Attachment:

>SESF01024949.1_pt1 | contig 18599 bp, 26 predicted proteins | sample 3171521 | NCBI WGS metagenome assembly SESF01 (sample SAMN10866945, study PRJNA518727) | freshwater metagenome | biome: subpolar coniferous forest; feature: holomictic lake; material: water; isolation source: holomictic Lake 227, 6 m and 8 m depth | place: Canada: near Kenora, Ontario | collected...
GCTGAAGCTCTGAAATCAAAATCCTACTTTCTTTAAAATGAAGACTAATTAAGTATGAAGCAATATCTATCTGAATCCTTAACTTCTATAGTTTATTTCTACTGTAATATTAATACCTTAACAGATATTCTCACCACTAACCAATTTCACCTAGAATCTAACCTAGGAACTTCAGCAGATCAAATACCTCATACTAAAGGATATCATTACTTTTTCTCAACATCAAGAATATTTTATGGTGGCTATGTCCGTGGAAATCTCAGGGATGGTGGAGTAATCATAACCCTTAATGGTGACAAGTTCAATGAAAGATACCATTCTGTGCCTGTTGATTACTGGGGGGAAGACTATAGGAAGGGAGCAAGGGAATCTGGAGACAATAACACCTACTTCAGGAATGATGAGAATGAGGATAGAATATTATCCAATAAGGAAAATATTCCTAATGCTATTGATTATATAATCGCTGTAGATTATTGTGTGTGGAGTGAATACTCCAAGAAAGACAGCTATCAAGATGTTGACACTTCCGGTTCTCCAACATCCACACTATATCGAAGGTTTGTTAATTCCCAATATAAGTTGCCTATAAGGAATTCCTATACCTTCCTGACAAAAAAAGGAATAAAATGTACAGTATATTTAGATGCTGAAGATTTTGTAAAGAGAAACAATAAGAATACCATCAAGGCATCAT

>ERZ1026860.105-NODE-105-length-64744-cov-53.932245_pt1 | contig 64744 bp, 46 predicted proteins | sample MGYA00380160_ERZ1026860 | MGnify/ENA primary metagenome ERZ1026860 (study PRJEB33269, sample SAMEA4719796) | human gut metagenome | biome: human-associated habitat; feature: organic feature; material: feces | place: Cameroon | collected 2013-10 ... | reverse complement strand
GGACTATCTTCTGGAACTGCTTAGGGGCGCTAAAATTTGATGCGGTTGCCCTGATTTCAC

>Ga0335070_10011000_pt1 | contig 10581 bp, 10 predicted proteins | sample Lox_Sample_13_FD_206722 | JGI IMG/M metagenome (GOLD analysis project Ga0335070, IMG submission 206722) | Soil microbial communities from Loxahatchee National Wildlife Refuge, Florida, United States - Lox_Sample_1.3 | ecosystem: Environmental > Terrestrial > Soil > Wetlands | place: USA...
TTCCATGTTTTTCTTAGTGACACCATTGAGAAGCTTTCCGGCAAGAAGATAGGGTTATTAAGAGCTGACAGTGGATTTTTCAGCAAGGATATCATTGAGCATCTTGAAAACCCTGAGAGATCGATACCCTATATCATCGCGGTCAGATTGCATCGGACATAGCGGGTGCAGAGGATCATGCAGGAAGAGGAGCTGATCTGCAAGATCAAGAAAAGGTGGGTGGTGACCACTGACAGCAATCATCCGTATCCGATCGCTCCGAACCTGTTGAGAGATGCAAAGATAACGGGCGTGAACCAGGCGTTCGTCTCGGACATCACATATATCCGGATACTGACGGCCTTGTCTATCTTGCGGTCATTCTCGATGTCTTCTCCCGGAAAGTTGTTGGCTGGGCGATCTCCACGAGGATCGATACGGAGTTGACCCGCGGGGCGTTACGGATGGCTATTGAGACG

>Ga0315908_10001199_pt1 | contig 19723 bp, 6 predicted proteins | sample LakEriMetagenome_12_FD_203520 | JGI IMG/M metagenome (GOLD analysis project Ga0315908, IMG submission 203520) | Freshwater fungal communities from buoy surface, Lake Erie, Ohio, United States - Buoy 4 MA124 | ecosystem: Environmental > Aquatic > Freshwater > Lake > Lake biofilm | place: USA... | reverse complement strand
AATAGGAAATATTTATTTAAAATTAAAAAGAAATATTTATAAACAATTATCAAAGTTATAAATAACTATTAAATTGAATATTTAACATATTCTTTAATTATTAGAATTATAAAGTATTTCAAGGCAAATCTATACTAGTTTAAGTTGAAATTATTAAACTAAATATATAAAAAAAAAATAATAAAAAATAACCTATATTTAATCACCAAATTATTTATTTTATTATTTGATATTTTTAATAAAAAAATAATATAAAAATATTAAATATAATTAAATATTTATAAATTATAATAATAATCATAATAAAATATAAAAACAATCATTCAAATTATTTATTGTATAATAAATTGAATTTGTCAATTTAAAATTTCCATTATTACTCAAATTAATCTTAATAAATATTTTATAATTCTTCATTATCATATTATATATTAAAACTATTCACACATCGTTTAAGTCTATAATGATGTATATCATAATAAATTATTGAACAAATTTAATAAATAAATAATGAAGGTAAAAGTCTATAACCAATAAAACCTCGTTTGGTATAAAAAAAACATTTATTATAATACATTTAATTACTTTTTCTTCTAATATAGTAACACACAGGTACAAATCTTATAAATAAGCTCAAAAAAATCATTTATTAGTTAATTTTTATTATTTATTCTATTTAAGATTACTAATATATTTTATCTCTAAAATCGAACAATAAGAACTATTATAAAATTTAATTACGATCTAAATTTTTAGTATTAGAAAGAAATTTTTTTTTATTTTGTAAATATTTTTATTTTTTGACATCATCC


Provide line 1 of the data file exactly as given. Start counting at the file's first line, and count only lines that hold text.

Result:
>SESF01024949.1_pt1 | contig 18599 bp, 26 predicted proteins | sample 3171521 | NCBI WGS metagenome assembly SESF01 (sample SAMN10866945, study PRJNA518727) | freshwater metagenome | biome: subpolar coniferous forest; feature: holomictic lake; material: water; isolation source: holomictic Lake 227, 6 m and 8 m depth | place: Canada: near Kenora, Ontario | collected...